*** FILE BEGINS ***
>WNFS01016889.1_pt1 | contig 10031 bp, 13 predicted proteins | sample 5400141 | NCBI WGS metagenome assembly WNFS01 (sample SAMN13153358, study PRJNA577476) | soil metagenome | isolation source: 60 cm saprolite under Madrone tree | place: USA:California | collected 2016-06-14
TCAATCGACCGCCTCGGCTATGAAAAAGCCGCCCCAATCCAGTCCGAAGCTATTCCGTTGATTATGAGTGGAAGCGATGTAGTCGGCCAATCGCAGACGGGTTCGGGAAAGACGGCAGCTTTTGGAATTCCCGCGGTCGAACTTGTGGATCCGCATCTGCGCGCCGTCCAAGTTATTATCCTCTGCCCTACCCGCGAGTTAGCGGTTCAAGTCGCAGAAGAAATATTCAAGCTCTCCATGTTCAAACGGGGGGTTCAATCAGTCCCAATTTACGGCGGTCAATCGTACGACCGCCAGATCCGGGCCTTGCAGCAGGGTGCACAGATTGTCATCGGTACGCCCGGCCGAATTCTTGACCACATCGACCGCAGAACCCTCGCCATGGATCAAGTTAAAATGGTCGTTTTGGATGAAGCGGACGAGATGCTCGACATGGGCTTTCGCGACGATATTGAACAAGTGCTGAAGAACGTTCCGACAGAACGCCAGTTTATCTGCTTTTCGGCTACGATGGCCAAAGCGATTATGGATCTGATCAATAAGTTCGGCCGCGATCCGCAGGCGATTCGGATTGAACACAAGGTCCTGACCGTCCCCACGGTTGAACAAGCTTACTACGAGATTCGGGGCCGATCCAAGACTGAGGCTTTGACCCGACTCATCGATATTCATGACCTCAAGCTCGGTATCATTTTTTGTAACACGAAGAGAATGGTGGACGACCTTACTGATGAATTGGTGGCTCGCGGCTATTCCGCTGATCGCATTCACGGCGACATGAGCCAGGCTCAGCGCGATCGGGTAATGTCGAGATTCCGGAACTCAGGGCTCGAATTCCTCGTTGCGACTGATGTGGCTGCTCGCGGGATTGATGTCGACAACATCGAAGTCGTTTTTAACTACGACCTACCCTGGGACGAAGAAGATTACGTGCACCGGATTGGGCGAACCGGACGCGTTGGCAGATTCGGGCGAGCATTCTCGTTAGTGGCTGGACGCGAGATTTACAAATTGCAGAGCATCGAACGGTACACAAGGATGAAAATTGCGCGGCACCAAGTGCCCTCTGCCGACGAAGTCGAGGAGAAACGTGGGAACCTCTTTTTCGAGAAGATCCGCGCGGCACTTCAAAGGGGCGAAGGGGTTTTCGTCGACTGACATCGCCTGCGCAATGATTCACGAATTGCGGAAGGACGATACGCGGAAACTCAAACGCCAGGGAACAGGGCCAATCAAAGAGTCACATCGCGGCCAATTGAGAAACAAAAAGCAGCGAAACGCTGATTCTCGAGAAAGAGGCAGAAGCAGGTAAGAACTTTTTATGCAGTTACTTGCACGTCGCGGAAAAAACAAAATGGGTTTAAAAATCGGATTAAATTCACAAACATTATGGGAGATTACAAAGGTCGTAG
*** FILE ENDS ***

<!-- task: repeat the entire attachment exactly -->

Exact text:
>WNFS01016889.1_pt1 | contig 10031 bp, 13 predicted proteins | sample 5400141 | NCBI WGS metagenome assembly WNFS01 (sample SAMN13153358, study PRJNA577476) | soil metagenome | isolation source: 60 cm saprolite under Madrone tree | place: USA:California | collected 2016-06-14
TCAATCGACCGCCTCGGCTATGAAAAAGCCGCCCCAATCCAGTCCGAAGCTATTCCGTTGATTATGAGTGGAAGCGATGTAGTCGGCCAATCGCAGACGGGTTCGGGAAAGACGGCAGCTTTTGGAATTCCCGCGGTCGAACTTGTGGATCCGCATCTGCGCGCCGTCCAAGTTATTATCCTCTGCCCTACCCGCGAGTTAGCGGTTCAAGTCGCAGAAGAAATATTCAAGCTCTCCATGTTCAAACGGGGGGTTCAATCAGTCCCAATTTACGGCGGTCAATCGTACGACCGCCAGATCCGGGCCTTGCAGCAGGGTGCACAGATTGTCATCGGTACGCCCGGCCGAATTCTTGACCACATCGACCGCAGAACCCTCGCCATGGATCAAGTTAAAATGGTCGTTTTGGATGAAGCGGACGAGATGCTCGACATGGGCTTTCGCGACGATATTGAACAAGTGCTGAAGAACGTTCCGACAGAACGCCAGTTTATCTGCTTTTCGGCTACGATGGCCAAAGCGATTATGGATCTGATCAATAAGTTCGGCCGCGATCCGCAGGCGATTCGGATTGAACACAAGGTCCTGACCGTCCCCACGGTTGAACAAGCTTACTACGAGATTCGGGGCCGATCCAAGACTGAGGCTTTGACCCGACTCATCGATATTCATGACCTCAAGCTCGGTATCATTTTTTGTAACACGAAGAGAATGGTGGACGACCTTACTGATGAATTGGTGGCTCGCGGCTATTCCGCTGATCGCATTCACGGCGACATGAGCCAGGCTCAGCGCGATCGGGTAATGTCGAGATTCCGGAACTCAGGGCTCGAATTCCTCGTTGCGACTGATGTGGCTGCTCGCGGGATTGATGTCGACAACATCGAAGTCGTTTTTAACTACGACCTACCCTGGGACGAAGAAGATTACGTGCACCGGATTGGGCGAACCGGACGCGTTGGCAGATTCGGGCGAGCATTCTCGTTAGTGGCTGGACGCGAGATTTACAAATTGCAGAGCATCGAACGGTACACAAGGATGAAAATTGCGCGGCACCAAGTGCCCTCTGCCGACGAAGTCGAGGAGAAACGTGGGAACCTCTTTTTCGAGAAGATCCGCGCGGCACTTCAAAGGGGCGAAGGGGTTTTCGTCGACTGACATCGCCTGCGCAATGATTCACGAATTGCGGAAGGACGATACGCGGAAACTCAAACGCCAGGGAACAGGGCCAATCAAAGAGTCACATCGCGGCCAATTGAGAAACAAAAAGCAGCGAAACGCTGATTCTCGAGAAAGAGGCAGAAGCAGGTAAGAACTTTTTATGCAGTTACTTGCACGTCGCGGAAAAAACAAAATGGGTTTAAAAATCGGATTAAATTCACAAACATTATGGGAGATTACAAAGGTCGTAG